RussiaMiddleEastRussia in the Middle East –By: Genevieve Casagrande and Christopher Kozak
The divergent objectives of the U.S., Russia, and regional powers delayed and ultimately threaten to upend scheduled negotiations to resolve the Syrian Civil War.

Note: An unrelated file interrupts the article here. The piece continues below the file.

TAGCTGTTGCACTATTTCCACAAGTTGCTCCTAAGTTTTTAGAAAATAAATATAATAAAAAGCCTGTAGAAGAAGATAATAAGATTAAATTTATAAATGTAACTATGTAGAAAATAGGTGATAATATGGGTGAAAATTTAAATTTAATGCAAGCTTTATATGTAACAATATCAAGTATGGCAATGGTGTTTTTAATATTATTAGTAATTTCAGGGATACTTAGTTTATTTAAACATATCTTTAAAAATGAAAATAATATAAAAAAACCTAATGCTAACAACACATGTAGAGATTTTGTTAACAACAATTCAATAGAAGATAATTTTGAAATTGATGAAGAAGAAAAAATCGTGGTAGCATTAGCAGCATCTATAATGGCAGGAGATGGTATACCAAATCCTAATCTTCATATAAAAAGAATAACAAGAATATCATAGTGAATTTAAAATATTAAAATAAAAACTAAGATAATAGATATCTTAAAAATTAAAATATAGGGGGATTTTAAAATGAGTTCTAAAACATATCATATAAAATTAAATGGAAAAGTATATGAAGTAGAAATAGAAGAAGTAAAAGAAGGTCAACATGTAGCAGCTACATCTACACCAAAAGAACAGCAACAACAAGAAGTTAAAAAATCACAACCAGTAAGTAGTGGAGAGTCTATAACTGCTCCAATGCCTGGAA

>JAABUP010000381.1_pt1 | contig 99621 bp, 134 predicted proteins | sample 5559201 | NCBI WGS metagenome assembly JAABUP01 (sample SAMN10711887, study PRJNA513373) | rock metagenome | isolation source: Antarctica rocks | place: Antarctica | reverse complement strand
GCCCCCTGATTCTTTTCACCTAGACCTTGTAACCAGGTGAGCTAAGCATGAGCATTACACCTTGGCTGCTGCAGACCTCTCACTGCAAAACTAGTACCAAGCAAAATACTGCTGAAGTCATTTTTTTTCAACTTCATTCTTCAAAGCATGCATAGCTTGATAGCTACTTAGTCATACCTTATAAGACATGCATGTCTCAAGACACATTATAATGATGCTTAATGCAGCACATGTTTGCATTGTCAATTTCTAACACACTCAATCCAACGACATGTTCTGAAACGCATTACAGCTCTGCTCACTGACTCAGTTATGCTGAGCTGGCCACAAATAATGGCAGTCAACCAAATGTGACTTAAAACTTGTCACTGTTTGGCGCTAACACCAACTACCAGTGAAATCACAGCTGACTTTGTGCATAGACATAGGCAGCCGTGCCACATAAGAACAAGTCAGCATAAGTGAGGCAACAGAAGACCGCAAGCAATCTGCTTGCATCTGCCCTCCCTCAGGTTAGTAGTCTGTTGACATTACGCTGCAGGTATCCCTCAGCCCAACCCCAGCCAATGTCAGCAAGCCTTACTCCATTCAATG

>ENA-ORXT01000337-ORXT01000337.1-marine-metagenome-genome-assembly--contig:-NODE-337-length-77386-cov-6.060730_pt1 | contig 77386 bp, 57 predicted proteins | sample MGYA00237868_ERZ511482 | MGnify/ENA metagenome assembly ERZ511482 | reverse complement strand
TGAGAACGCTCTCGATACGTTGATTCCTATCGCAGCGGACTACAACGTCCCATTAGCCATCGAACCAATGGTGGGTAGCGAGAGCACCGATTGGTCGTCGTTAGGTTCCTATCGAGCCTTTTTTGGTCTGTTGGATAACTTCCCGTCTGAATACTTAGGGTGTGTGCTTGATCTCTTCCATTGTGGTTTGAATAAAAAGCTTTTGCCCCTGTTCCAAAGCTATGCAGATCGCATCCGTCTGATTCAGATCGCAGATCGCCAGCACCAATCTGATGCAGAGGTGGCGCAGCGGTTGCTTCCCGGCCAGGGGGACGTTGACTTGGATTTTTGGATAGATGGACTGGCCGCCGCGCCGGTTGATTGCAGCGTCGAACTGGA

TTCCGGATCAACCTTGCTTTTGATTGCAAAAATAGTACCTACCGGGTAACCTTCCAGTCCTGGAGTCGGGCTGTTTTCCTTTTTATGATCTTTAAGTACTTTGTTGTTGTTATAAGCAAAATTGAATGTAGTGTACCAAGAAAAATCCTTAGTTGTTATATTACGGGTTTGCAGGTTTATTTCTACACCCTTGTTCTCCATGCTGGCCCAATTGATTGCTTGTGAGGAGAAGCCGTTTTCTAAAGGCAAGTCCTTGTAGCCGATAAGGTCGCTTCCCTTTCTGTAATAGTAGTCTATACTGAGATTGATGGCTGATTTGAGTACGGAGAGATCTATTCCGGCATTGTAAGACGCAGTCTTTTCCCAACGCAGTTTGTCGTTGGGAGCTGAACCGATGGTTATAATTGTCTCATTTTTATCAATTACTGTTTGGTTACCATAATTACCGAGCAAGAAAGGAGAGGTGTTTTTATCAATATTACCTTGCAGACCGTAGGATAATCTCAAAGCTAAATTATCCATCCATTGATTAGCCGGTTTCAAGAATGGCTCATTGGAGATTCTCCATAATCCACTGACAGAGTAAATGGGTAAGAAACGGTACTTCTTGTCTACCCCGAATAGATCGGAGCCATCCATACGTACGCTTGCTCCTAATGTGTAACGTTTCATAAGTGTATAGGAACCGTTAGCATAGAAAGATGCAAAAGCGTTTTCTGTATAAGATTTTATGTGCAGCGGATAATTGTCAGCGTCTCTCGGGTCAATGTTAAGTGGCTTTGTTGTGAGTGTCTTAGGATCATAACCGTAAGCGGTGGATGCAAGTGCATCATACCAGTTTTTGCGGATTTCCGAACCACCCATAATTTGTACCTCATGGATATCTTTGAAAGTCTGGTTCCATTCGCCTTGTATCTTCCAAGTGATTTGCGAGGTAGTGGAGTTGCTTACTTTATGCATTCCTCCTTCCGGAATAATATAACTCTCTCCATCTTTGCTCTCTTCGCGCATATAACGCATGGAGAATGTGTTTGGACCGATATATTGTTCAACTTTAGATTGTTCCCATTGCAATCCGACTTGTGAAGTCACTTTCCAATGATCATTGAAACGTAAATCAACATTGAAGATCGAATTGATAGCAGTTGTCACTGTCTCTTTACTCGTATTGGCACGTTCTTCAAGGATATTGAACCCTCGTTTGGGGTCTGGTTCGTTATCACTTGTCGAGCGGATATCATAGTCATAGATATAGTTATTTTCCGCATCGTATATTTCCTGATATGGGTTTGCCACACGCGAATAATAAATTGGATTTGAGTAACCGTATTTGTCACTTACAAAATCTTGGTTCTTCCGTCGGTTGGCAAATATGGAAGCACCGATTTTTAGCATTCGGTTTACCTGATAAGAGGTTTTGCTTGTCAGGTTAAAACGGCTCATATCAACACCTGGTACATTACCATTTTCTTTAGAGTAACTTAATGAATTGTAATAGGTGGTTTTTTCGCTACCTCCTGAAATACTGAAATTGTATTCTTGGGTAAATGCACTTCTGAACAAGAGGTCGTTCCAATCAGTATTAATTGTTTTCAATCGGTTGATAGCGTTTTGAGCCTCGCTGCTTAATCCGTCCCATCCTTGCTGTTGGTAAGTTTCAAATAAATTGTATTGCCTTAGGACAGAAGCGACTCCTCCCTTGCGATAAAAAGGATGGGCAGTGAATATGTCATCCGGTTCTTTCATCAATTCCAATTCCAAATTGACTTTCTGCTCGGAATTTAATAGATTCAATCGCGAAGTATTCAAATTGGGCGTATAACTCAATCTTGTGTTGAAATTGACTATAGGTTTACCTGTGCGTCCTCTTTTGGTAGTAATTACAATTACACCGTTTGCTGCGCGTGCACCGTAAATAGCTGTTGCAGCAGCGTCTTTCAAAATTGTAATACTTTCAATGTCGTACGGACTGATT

UN Deputy Spokesperson Farhan Haq warned that negotiations between the regime and its opponents will likely suffer delays, stating that the UN remains unable to issue invitations to the talks until countries within the International Syria Support Group (ISSG) “come to an understanding” on the composition of the opposition delegation. U.S. Secretary of State John Kerry stressed that the negotiations would only be pushed back by a “day or two” and would not constitute a “fundamental delay” in the talks. Russia nonetheless continues to exacerbate preexisting disagreements regarding who would attend the talks. Russia demanded a broader opposition delegation that includes both pro-Russian elements of the internal political opposition as well as the Syrian Kurds. It also reasserted that prominent Salafist opposition groups Jaysh al-Islam and Ahrar al-Sham constitute “terrorist organizations” and rejected their participation in any future opposition delegation. These proposals met with stiff resistance from Saudi Arabia, a key backer of Jaysh al-Islam and other hardline opposition groups that seek to replace the regime with a Salafist government. The opposition High Committee for Negotiations formed in Saudi Arabia in December 2015 named Jaysh al-Islam’s political head as the chief negotiator for the upcoming talks in a possible further attempt to derail negotiations. Leading opposition representatives asserted that the committee would not attend indirect negotiations if the regime and its allies do not cease airstrikes against civilian populations and lift sieges on opposition-held areas. Russia reportedly threatened to send its own delegation of select opposition groups to negotiate with the regime if the mainstream opposition decides to boycott the talks, further highlighting its intent to use superficial democratic processes to preserve its client regime in Syria. Turkey similarly pushed back against Russian demands to incorporate the Syrian Kurds in the talks. Turkish Prime Minister Ahmet Davutoglu stated that Turkey “will never allow” representatives from the Syrian Kurdish YPG to be included in the official opposition delegation to Geneva. Turkey considers the YPG to be an offshoot of the Kurdistan Workers’ Party (PKK), a designated terrorist organization.